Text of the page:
2

You can't do better than this for accuracy in my experience. A Two Bin Solution Select a frame size of 1 1/2 cycles or 2 1/2 cycles. You only need to calculate two bins, either 1 and 2, or 2 and 3. No need for a full DFT. So it is very efficient as well. By placing the frequency squarely near the center of the two bins you minimize noise effects and ...

2

The FFT is faster than the naive DFT through matrix-vector products because it can reuse many intermediate results. However, for inputs this sparse, there's really not much that can be re-used, even in the best case. So, the most efficient way here is probably to work straight forward: Allocate the space ($N=7408800$ values) for your output (initialize with ...

1

As promised, here is a little derivation to give some insight into the effects of windows on DFT values done in reverse. Suppose that I have a DFT from some signal. \begin{aligned} X[k] &= \sum\limits_{n=0}^{N-1} x[n] e^{-i\frac{2\pi}{N}kn} \end{aligned} I look at it, decide it needs a little "smoothing", so I ...

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Hints only: Think about time-frequency duality of DFT pairs. What is the DFT of sequence $-1^k$? And then there is a phase term in the DFT, so there should be a shift in discrete time sequence. Use time-delay property of DFT. These 2 properties should give you the solution.

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Supplement on the nature of your source data While testing my pll software simulator, I ran it on the voltage/current datasets of your github reference and noticed an unusual behavior of the phase detector output (phase error). Intrigued, I've computed fft of your dataset voltages/currents. The voltage's FFT is quite smooth, phase noise at the end of the ...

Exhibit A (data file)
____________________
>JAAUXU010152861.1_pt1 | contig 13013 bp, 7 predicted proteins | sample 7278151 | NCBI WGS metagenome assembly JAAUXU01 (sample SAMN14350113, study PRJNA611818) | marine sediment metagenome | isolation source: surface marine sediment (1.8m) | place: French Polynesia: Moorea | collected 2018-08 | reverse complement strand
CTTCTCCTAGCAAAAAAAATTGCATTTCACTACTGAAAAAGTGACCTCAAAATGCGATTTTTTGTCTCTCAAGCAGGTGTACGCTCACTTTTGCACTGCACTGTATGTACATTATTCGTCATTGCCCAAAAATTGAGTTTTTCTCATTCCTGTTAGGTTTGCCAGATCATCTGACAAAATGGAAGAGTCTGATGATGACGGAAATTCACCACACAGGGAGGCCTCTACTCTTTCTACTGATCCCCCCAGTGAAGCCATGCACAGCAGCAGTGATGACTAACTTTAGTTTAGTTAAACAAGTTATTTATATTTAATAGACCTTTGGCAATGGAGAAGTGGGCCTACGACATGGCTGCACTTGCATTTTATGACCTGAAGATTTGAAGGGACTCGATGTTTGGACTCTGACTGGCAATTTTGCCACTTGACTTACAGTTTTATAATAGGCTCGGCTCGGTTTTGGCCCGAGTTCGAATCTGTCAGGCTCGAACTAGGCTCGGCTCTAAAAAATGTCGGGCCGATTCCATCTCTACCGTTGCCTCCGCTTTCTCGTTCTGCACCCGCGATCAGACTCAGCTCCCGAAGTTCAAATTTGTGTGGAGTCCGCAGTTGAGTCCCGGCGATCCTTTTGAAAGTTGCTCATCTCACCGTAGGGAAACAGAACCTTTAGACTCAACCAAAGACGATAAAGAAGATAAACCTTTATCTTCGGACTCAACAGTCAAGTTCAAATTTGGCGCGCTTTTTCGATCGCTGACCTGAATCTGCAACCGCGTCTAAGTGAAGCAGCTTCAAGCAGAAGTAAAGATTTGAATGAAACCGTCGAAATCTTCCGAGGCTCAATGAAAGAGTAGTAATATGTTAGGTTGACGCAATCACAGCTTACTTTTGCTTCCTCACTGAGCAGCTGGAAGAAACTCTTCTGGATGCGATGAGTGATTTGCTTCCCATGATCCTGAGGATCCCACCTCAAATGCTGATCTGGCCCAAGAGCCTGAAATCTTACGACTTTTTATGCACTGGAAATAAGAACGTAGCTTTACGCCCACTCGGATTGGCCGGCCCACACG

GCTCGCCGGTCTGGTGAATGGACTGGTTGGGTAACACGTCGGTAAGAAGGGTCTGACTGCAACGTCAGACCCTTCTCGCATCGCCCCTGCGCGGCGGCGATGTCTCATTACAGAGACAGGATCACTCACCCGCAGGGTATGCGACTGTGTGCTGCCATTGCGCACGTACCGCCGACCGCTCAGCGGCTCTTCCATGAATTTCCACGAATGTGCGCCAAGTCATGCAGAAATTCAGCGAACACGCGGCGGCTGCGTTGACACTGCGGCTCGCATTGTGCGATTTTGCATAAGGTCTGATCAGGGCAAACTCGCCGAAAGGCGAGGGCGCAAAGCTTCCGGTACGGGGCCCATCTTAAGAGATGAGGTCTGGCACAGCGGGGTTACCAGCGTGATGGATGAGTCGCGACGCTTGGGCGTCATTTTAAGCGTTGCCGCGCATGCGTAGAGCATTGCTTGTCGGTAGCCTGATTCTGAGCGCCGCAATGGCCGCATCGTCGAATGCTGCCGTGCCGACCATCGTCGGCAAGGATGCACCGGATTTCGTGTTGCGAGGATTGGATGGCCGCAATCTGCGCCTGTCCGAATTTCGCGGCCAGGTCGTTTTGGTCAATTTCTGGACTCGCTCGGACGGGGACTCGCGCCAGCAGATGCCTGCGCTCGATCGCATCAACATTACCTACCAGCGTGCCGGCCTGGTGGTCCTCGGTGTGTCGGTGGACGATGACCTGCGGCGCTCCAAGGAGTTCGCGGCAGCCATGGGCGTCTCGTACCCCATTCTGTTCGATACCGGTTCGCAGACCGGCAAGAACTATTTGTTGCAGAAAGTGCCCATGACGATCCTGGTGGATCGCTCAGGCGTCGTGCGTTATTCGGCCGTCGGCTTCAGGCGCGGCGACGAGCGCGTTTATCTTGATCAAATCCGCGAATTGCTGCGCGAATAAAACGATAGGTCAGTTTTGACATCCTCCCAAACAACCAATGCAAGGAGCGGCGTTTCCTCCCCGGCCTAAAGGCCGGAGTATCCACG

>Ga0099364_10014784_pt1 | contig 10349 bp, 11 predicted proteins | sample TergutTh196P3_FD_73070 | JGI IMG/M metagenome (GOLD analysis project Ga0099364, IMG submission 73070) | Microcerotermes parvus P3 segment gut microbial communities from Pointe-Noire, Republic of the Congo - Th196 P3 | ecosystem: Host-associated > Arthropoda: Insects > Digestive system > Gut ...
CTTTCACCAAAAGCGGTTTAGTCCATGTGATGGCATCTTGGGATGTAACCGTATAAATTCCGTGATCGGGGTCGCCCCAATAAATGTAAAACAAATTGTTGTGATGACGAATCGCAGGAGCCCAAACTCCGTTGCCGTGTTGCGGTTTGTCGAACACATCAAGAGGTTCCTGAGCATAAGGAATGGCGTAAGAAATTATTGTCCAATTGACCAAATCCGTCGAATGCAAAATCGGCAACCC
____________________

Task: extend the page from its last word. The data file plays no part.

1

A couple of things I’ve noticed, the combination of which likely is at the root of the issue. First, when you apply a window, you are applying a linear phase shift to the frequency transform. You could subtract it out, and it would probably fix the issue. This wouldn’t necessarily be a problem except... Second, your code calculates the max values for the ...

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Your problem is here: x = np.linspace(0.,4.*np.pi,n) The period should be N+1 samples from 0 to 2pi, for n=0..N. Then take x(k) for k=0..N-1 Currently your FFT is not a pure single tone, because the sinusoid does not have a perfect period within the FFT period. And so padding with zeros would not be the correct padding. The fix above will a perfect ...